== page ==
Don’t Tax My Credit Union

CUNA, leagues, CUs, and members send a message to Congress.

June 27, 2013

Credit unions and their members are taking extraordinary measures to deliver an urgent message to federal lawmakers: “Don’t tax my credit union!”

They’re heeding a call from CUNA and the state credit union leagues to join the fight to preserve credit unions’ tax status as policymakers in Washington, D.C., consider rebuilding the tax code from the ground up.

“Policy is being formulated on Capitol Hill now, so we must act now—we can’t wait,” says CUNA President/CEO Bill Cheney. “It’s rare that credit unions call on their 96 million members to take action, but our members are the best spokespeople we have, especially on an issue as vital to our future as this.

“Once members realize what’s at stake, they’re our best allies in this fight,” Cheney continues. “They get it. And members understand that, while we work on their behalf to preserve credit unions, we need their voices to be heard loud and clear in the national policy discussion. Any tax on credit unions is really a tax on members because credit unions are cooperatively owned by the people they serve. If credit unions were taxed, credit union benefits to members and communities would be lost, and a consumer-friendly option in the financial marketplace would vanish.”

That fact, and a heightened tax threat, is what motivated CUNA and its affiliated state credit union leagues to launch the nationwide grassroots- mobilization campaign urging Americans to deliver a united message to Congress.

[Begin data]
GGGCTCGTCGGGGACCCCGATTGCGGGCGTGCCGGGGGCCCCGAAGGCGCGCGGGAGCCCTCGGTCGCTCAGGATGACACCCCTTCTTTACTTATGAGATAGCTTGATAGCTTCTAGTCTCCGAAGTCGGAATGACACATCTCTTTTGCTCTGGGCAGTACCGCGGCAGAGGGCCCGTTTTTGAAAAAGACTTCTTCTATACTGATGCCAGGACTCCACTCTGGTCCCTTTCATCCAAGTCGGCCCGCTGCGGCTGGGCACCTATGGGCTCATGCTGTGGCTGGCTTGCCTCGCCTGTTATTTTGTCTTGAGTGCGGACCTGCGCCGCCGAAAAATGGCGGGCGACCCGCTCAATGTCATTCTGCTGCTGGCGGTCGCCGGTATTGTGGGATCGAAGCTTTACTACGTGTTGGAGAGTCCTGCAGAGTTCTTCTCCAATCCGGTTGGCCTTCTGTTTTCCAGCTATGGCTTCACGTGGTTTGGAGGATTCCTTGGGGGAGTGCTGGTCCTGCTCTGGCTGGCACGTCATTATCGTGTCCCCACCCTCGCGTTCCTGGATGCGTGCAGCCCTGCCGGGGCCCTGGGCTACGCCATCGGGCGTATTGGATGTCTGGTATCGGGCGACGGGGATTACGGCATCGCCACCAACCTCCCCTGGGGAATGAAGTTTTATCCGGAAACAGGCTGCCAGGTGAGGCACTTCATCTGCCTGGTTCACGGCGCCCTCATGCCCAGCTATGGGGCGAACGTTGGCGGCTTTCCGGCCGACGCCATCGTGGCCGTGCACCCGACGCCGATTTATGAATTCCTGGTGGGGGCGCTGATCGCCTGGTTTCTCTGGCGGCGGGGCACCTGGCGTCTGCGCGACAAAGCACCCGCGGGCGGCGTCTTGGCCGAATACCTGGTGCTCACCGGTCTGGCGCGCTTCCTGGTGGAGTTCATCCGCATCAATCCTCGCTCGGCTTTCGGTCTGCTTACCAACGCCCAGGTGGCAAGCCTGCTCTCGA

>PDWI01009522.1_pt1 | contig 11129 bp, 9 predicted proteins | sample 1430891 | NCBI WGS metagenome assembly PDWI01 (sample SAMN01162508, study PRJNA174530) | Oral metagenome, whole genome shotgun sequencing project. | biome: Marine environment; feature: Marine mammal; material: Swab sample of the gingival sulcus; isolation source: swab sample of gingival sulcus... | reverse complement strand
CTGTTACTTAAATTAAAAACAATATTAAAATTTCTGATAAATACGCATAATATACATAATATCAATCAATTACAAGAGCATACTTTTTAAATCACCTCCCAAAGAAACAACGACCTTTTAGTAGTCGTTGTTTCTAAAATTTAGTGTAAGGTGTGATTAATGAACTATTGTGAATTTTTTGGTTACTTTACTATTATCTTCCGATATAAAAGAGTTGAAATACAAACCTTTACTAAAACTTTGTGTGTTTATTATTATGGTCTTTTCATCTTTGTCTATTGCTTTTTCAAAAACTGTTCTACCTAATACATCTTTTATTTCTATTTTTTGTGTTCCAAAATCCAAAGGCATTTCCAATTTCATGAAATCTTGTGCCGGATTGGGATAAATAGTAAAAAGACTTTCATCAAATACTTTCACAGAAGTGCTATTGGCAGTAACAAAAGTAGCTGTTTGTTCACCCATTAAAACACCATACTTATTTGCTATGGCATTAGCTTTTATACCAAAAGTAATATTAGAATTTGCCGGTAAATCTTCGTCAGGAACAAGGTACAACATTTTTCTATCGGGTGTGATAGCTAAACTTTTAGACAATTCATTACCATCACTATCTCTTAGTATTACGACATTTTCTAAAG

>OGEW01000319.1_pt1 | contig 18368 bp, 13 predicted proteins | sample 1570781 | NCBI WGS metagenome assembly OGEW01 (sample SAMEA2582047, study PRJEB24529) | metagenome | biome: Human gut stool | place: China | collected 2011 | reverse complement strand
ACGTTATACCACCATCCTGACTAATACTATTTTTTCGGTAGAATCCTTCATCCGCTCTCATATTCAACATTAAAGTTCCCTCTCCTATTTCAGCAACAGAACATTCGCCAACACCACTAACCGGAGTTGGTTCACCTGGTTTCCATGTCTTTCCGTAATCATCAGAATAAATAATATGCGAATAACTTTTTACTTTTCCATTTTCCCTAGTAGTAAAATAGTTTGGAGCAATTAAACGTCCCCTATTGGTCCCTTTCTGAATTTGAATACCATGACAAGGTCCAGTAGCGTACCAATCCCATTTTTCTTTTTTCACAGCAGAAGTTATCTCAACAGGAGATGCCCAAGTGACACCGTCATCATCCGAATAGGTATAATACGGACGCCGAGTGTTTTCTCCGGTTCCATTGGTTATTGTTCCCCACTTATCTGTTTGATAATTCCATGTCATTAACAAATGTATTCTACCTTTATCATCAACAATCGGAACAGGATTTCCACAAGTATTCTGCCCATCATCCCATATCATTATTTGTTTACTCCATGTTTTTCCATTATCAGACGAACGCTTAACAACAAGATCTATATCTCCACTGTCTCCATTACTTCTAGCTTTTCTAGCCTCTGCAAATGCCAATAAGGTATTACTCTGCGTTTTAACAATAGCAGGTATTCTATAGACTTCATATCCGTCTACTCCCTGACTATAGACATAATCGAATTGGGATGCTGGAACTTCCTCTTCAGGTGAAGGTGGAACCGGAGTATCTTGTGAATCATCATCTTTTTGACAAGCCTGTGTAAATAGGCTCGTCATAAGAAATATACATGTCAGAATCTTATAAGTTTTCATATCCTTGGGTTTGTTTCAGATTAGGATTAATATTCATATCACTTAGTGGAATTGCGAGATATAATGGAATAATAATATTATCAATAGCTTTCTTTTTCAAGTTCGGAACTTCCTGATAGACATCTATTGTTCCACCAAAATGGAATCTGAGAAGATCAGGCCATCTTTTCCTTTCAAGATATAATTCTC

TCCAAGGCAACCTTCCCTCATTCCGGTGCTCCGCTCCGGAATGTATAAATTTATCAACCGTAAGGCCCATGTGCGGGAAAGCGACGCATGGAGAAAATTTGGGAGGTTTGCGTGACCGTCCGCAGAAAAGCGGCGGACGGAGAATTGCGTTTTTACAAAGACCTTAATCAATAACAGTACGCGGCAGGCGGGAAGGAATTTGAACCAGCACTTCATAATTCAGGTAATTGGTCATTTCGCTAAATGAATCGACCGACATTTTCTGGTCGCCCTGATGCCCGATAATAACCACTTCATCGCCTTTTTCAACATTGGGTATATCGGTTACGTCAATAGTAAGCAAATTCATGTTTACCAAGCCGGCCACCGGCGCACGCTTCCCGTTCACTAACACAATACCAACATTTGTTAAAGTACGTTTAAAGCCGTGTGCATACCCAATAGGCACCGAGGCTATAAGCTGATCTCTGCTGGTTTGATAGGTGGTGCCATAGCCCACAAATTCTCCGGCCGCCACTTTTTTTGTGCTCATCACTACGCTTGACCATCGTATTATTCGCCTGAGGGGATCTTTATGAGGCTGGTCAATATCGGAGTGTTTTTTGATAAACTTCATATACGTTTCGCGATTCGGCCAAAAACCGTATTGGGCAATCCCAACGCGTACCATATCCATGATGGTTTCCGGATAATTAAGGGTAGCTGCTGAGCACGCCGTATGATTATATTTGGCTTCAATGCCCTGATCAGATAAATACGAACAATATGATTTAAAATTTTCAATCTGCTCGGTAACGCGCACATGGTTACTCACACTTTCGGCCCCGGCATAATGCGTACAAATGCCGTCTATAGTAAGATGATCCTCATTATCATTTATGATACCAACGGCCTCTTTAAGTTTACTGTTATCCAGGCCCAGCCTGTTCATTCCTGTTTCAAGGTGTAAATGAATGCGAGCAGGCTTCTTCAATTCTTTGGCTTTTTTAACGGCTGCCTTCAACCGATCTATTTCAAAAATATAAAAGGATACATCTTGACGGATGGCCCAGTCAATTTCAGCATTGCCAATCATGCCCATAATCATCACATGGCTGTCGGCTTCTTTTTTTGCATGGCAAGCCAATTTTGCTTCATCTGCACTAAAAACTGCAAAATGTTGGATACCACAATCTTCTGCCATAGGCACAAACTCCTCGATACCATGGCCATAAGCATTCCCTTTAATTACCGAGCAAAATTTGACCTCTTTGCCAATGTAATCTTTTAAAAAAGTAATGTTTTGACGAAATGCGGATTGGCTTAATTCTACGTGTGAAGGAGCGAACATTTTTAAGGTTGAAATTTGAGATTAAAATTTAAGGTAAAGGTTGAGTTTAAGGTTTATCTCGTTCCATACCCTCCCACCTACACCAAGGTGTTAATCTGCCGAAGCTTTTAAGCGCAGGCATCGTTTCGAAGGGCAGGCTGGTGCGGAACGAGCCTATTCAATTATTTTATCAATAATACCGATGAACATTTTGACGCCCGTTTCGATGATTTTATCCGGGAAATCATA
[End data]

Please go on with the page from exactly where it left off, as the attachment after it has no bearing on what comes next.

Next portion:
“Preserving the credit union tax status and the benefits it conveys to members is always a top priority of CUNA and the leagues,” Cheney explains. “What’s changed is that Congress is talking about starting tax reform talks with a blank sheet of paper. They’re no longer just talking about closing loopholes. A blank sheet of paper means everyone has lost their tax exemption— not just credit unions—and must fight their way back into the tax code.”

CUNA is making the case for credit unions’ tax status on multiple fronts. Among them are:

“We can’t assume members understand the value proposition of credit union membership,” says Paul Gentile, CUNA’s executive vice president of strategic communications and engagement. “We must work collaboratively to communicate it to them. CUNA is giving credit unions the tools they need to take the ‘value’ message to their members. Like all effective communication efforts, we need to be consistent and continue to tell our remarkable story.”

CUNA launched a consumer-facing website, DontTaxMyCreditUnion.org, complete with an educational video and links for advocates to take action by contacting their members of Congress via email or social media. Social media—using the @CUNA advocacy handle and #DontTaxMyCU hashtag on Twitter, and the CUNA Advocacy account on Facebook— is a key component of the campaign.